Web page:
To continually grow and develop as a business, it's important that you have goals to work towards.
These goals can come in many forms, from financial aims like raising revenue or profit margins by a certain percentage by the end of the year, to objectives that are less fiscally motivated but still vital to the company, like keeping your employees happy or becoming a more socially responsible organization.
You can boost your chances of success by ensuring you're taking the right approach to establishing targets and measuring progress towards them.
So what goal-setting frameworks are available for you to choose from, and what advantages do they offer?
1. SMART goals
One of the best-known goal-setting frameworks, the SMART structure helps you ensure your business objectives are:
- Specific - Ensure the goal in question is clear and detailed, so the key people responsible for working towards it are fully aware of what they're trying to accomplish, why it’s important and what processes are involved along the way.
- Measurable - You must be able to evaluate the headway you're making towards achieving your objectives. It's important, therefore, to ensure your goals have enough detail and data to enable regular tracking of your progress, which can support team engagement and motivation.
- Actionable - How will the goal be achieved? What is your action plan, and do you have the resources and capabilities required to achieve success? If not, what are you lacking? Well-designed goals provide clarity of action, and can be broken down into manageable, actionable sub-goals.
- Relevant - Why is it so important for the company to achieve this aim? What significance does it hold for you, and how does it relate to your other defining principles and priorities?
- Time-bound - Putting time at the heart of your goal-setting - for example, by establishing a clear final deadline or clarifying what milestones you want to achieve at particular points in the future - creates structure and reduces the risk of the project drifting on with no clear end point.
Many businesses have been motivated to introduce OKRs (objectives and key results) after seeing the outcomes this approach has helped to deliver at hugely successful companies like Google.
The fundamental idea behind the OKR approach is that setting ambitious, challenging goals can make a valuable contribution to employee motivation and engagement. The 'key results' part relates to the data and metrics you use to measure progress and show how people are performing and developing.
According to Google, the "sweet spot" for an OKR grade is 60%-70%. One of the reasons for this is that if an employee is regularly attaining high scores and fully achieving their objectives, it's possible that their target isn't ambitious enough and they aren't being challenged.
4DX refers to the Four Disciplines of Execution, as outlined in the book of the same name by Chris McChesney, Jim Huling and Sean Covey.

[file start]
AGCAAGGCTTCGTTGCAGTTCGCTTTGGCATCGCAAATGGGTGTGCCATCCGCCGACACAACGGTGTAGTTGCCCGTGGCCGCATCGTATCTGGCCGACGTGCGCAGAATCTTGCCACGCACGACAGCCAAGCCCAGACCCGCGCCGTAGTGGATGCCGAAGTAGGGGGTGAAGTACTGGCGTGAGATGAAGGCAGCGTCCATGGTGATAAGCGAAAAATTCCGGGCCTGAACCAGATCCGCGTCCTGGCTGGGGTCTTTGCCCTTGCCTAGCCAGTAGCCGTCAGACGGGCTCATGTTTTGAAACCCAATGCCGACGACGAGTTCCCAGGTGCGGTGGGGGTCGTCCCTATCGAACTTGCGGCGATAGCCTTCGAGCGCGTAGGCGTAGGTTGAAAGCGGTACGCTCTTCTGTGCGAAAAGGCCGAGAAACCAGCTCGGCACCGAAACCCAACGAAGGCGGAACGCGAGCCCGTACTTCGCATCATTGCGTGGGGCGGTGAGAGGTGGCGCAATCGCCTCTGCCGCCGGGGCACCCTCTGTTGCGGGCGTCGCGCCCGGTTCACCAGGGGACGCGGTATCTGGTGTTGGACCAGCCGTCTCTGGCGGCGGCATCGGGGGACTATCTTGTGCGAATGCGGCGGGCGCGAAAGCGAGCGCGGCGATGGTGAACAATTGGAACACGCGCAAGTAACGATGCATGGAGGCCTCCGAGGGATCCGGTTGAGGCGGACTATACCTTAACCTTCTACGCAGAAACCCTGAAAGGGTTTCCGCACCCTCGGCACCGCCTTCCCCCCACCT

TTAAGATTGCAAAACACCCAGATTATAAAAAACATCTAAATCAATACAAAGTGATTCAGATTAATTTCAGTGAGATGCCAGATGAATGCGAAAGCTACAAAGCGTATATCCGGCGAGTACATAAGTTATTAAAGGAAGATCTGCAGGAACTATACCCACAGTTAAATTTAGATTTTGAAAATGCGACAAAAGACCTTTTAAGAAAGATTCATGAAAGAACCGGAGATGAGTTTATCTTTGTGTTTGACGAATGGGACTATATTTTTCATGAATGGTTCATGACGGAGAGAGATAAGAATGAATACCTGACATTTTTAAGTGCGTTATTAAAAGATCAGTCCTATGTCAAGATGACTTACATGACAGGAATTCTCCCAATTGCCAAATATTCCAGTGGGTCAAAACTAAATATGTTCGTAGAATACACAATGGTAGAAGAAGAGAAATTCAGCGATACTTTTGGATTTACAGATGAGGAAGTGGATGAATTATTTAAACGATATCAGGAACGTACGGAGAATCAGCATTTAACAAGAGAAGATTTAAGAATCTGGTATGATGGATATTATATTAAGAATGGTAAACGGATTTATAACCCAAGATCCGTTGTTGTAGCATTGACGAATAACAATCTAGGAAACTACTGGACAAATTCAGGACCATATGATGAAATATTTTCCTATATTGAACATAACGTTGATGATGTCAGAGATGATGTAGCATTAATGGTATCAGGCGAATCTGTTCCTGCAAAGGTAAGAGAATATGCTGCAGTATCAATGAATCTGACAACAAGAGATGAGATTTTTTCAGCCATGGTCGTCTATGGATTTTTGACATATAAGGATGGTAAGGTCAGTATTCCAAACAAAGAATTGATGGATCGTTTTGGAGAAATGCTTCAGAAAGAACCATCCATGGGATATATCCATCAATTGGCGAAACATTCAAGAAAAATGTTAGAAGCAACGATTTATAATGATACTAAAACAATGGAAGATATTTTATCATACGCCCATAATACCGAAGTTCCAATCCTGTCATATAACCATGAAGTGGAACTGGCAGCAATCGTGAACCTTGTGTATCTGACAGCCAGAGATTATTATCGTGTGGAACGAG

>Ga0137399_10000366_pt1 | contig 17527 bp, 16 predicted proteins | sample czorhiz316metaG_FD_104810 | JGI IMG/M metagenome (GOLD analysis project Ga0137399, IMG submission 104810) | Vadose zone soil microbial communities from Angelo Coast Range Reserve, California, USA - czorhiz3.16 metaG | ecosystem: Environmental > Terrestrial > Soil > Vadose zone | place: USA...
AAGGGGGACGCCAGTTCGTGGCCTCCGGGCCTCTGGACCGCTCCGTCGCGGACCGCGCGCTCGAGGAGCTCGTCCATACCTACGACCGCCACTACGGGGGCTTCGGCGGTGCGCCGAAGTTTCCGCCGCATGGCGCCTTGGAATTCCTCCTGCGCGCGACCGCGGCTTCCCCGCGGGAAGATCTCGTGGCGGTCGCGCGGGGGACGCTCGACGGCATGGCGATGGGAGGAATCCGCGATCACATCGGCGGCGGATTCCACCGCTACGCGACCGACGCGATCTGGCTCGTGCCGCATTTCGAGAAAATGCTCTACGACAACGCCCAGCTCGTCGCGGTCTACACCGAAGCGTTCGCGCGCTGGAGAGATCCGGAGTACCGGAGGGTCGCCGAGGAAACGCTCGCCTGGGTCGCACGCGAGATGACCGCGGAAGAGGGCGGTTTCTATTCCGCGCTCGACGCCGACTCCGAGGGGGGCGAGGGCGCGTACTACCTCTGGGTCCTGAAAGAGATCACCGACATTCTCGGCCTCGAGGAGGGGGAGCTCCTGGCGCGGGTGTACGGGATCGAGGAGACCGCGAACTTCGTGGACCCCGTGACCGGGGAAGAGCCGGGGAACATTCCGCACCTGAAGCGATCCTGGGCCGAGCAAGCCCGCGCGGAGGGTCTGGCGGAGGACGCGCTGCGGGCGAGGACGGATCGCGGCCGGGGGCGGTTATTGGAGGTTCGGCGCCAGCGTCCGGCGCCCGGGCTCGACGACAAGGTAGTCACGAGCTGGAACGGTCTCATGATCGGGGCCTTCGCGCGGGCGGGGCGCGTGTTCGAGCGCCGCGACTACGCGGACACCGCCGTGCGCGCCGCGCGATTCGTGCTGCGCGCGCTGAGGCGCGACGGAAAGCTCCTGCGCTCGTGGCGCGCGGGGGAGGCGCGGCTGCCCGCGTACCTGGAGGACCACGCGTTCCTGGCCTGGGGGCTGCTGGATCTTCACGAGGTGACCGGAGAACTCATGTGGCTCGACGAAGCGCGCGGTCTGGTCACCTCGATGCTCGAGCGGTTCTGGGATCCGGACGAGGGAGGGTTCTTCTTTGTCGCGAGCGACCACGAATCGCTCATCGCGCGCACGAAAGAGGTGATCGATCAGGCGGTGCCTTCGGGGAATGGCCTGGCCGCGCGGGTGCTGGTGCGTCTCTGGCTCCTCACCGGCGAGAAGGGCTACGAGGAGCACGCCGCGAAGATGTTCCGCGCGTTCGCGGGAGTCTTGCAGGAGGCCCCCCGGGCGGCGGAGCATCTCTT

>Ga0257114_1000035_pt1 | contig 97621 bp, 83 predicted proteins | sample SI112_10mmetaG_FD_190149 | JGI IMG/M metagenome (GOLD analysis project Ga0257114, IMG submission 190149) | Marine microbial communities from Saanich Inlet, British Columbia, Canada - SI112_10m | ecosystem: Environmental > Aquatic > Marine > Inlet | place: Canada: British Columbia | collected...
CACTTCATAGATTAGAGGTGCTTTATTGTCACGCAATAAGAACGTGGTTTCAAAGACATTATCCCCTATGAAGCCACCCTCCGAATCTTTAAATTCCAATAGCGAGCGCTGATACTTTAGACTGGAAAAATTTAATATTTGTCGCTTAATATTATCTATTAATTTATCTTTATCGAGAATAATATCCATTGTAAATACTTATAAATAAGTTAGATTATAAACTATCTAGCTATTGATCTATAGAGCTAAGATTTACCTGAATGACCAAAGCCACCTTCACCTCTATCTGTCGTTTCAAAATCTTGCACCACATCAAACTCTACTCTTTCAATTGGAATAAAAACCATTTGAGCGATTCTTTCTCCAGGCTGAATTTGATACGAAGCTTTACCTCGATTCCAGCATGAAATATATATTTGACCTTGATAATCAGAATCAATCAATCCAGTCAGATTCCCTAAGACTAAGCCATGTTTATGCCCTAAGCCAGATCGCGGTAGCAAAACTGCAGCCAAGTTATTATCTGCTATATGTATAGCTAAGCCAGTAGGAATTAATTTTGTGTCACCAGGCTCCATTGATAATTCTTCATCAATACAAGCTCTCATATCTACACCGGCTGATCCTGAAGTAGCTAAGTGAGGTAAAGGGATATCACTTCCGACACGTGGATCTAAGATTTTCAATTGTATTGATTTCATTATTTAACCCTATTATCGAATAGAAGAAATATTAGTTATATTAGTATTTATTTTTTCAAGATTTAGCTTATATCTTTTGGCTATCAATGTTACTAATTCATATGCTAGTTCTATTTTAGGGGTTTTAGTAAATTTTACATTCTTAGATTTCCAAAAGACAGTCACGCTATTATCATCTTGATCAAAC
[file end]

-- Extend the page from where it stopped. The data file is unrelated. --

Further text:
The structure is based on the idea that the execution of business processes and strategy often fails because of issues like managers and teams not knowing their goals, not having a plan to achieve them or not measuring progress towards accomplishment.
In an effort to address these problems, 4DX recommends:
- Focusing on 'wildly important goals' - This involves narrowing your focus and concentrating on the objectives that are fundamental to your success as a business.
- Acting on 80/20 measures - The 4DX approach is partly based on the idea that 20% of activities produce 80% of results. These processes should be "identified, codified into individual actions and tracked fanatically".
- Keeping a compelling scoreboard - Measuring performance and results in a positive, motivational way can deliver clear results in terms of team motivation and productivity.
- Creating a cadence of accountability - Teams and their members should stick to a system that provides regular opportunities to recognize success, analyze failures and make changes where they're required. The culture of accountability should be "positive and self-directed".
BHAG stands for 'big, hairy, audacious goals', and refers to grand, ambitious objectives that might seem unrealistic in the short term but provide a valuable sense of aspiration and emotional drive to take the business forward.
The term - coined by Jim Collins and Jerry Porras in their book Built to Last: Successful Habits of Visionary Companies - generally describes long-term plans linked to the core values and principles at the heart of your business.
There's a strong argument to be made that companies that have transformed their industries, and in many cases the entire world, would never have reached such a level of success had it not been for their ambitious goal-setting.
Here are some examples of businesses that have been driven by the BHAGs they’ve set to inspire their employees:
- Microsoft - Put a computer on every desk and in every home
- Google - Organize the world's information
- Tesla - Accelerate the world's transition to sustainable energy
- Nike - Crush Adidas
Coming up with goals like these for your business can show competitors, staff and potential partners how serious you are about not just succeeding, but making a difference to the world.
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